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The Importance of Brand Collateral

In the first two parts of our series on brand strategy, we gave some tips on how we tend to create the messaging guidelines and visual identity systems involved in brand development. Those steps typically result in internal documents that inform product positioning—or defining where your business fits in the market and how to communicate your worth to your audience. The higher the perception of that worth, the greater your brand value. So how do you ladder those aesthetic guidelines up into brand collateral that feels unified yet agile enough to work across a range of formats, from logos to banner ads to business cards? Read on to find out.

Defining a Brand Strategy

The phase of distributing collateral should only arise after you’ve built the brand—finding your why, tightening your positioning statement, concepting your logomark suite, and agreeing on your imagery and graphical elements. A lot of that work is in the bailiwick of the creative department, but you’ll also need to tap the expertise of the strategists and the metrics people, the professionals who make it their job to have a bird’s-eye view of the market and know where these assets should be placed in the world. Brilliant as your copy and design may be, if no one sees them—or if people who aren’t your customers see them—then they’re effectively worthless. (From a numbers perspective, at least.)

Think of those internal documents that we said were the end-result of the first two stages of the brand development process—pinpointing the words and the visuals—as something akin to an instruction booklet. They provide the marketing teams with a set of directions on how to communicate, which comes in handy when twenty writers and designers and brand managers are working across a bevy of channels. Someone’s on social, someone’s in PR, someone’s doing paid ads, someone else is handling a print brochure. These people need to understand the larger purpose of the strategy, which each piece of collateral should support. Without that sense of continuity threaded throughout all of the creative assets, your brand may slip away from you, and you’ll end up babbling at the market in twenty voices—generating clatter and cacophony that’ll probably confuse customers and lose business.

Mastering Product Positioning

When people hear the phrase “brand collateral,” they often think of traditional media like one-sheeters and white papers. But brand collateral could refer to anything. Videos, websites, landing pages, Twitter posts, sponsored bike races—it’s all brand collateral, which is just the advertising vehicle to reach your audience. Once you know your brand communication strategy, the step that lies before you is to position your product or service through external messaging that conveys a cohesive brand personality.

“Cohesive,” by the way, is not the same as “inflexible.” Personalities change, even though, as the truism goes, people stay the same. Apply that adage to a brand like KFC. Colonel Harland Sanders opened his first restaurant in Corbin, Kentucky, in 1930. Today, KFC operates over 24,000 outlets in 145 countries; in that time, its brand image has changed substantially. The logo has shuffled around, true, but the collateral is even more versatile than that. Actors from Norm Macdonald to Rob Lowe to Jason Alexander have played the Colonel. He’s also been portrayed in a soap-opera mini-movie (A Recipe for Seduction). And he’s even shown up as the heartthrob in the KFC-commissioned dating simulator, I Love You, Colonel Sanders!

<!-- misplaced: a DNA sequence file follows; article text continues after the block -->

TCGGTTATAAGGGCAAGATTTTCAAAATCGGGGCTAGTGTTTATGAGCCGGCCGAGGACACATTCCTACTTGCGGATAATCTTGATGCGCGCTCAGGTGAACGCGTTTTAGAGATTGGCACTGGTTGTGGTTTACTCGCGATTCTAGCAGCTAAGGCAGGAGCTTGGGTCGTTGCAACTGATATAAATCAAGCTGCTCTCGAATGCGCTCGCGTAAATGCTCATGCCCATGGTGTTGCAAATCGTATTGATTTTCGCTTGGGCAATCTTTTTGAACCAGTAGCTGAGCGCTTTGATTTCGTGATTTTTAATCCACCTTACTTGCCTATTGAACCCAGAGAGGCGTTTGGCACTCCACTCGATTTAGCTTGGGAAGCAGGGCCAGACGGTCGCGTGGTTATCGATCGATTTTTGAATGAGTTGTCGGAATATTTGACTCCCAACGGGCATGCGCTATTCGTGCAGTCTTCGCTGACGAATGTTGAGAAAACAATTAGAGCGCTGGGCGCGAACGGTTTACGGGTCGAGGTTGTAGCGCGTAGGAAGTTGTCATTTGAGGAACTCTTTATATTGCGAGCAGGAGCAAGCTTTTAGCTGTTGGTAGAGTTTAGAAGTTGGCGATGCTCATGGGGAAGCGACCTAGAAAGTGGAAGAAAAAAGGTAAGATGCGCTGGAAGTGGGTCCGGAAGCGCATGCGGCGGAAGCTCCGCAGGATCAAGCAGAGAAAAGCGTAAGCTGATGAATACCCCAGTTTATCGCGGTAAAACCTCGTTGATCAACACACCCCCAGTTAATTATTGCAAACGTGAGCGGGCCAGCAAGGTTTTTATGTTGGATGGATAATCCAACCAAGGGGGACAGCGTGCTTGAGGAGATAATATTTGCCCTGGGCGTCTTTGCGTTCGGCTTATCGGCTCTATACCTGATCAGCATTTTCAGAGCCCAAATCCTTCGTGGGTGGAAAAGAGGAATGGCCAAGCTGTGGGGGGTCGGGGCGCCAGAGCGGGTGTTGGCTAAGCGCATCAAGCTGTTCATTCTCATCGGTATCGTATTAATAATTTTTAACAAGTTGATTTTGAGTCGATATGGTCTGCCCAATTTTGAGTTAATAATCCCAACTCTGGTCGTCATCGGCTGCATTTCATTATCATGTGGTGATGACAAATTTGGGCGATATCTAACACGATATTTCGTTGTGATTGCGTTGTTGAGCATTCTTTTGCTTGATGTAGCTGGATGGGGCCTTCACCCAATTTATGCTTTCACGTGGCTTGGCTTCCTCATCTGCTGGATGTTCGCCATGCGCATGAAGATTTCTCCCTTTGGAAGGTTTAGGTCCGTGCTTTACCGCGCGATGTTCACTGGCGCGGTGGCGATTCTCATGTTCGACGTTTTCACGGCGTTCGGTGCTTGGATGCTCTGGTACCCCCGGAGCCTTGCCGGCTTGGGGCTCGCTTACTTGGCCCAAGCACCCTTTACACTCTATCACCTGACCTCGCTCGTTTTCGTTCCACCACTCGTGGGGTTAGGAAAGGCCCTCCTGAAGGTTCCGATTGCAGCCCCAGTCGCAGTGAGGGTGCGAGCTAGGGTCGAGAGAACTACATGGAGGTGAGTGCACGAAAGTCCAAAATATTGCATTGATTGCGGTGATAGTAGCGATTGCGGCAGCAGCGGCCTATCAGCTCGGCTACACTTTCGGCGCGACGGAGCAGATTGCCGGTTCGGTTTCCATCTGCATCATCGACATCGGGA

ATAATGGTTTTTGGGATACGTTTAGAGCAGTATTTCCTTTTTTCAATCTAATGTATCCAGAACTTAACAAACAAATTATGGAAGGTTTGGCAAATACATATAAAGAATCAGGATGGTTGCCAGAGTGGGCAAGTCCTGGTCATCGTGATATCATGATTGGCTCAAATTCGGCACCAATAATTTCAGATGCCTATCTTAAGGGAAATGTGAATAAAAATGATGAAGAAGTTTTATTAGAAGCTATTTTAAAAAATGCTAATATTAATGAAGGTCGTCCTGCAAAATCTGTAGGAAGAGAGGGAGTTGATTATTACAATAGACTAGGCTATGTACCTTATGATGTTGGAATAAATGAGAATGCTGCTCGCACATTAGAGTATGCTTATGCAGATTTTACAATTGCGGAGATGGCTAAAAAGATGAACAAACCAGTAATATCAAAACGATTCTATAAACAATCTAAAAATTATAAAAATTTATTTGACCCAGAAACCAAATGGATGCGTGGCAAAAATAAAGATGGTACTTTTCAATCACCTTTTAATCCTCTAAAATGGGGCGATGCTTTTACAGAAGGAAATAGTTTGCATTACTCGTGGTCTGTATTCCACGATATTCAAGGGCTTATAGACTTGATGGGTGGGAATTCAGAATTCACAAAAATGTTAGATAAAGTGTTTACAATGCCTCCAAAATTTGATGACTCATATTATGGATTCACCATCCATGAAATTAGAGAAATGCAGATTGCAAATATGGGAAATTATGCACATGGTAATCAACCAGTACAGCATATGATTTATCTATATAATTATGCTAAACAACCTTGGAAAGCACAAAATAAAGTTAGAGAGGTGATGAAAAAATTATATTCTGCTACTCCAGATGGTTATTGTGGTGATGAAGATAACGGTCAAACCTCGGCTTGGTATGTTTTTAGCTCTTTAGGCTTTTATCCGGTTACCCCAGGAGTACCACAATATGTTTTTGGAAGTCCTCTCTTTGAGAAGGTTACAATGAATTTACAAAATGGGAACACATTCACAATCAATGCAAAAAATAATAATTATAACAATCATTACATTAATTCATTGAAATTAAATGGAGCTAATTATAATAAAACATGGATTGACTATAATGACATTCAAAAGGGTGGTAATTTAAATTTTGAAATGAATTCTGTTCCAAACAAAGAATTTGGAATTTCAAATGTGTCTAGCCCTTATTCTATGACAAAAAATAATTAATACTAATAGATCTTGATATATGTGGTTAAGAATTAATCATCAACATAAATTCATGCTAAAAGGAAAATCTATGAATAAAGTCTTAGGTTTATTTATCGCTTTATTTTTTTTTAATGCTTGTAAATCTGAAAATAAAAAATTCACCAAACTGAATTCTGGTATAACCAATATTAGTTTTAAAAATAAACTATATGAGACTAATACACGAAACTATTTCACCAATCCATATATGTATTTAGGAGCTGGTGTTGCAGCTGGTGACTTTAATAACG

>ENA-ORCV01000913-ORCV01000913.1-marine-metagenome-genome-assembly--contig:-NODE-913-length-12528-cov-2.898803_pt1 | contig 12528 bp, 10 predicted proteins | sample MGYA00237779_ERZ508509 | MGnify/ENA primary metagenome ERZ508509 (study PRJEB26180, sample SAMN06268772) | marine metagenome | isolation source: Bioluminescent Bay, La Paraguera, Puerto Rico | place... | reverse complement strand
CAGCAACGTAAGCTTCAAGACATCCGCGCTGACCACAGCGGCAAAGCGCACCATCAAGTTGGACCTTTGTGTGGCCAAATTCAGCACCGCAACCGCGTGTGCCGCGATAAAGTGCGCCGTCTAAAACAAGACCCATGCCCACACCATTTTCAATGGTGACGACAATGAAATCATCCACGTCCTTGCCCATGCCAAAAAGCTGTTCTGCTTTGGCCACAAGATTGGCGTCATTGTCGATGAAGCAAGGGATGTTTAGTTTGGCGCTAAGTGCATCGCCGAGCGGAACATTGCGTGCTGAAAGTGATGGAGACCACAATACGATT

Yet it could be argued that KFC’s core graphical elements have stayed consistent throughout these iterations. Whether he’s in a Lifetime movie or a Super Bowl ad, the Colonel is still silver-haired and donning a cravat and a red apron—remaining the instantly recognizable icon no matter how the brand evolves.

Increasing Brand Value

Here’s one more reason why brand strategy—including messaging, visual identity, and brand collateral—are so important: They boost your brand value. Before the Big Bang of mid-century advertising, the worth of any given company was usually staked on the value of the products and services that it provided. But now we live in the era of brands, which can command huge asking-prices but still often remain nebulous concepts, since gauging their equity can involve marketing abstractions like customer loyalty and perception. Perhaps the most straightforward way to measure brand value is to ask other businesses what they’d pay for your brand. Suss through the figures, arrive at an average, and that may be close to its fair market value.

But the point here is that all the pieces of collateral that you create—the headlines and the color palettes and the types of photography, even the abstruse effect that a brand has on our subconscious—they all add up. They expand brand awareness, establish a positive customer experience, even turn your company from a niche or small-scale operation into a cultural icon (whether he’s a kindly Bluegrass cook or a salt-and-pepper-haired cad). Sales are vital. Market caps are paramount. The bottom line is the bottom line. But a messaging and visual identity that consolidates into a relatable brand will do immeasurable behind-the-scenes work for you—one piece of collateral at a time.

You’ve reached the terminus of our three-part blog series on brand strategy. We love talking about brands, so reach out today if you want to talk about yours.

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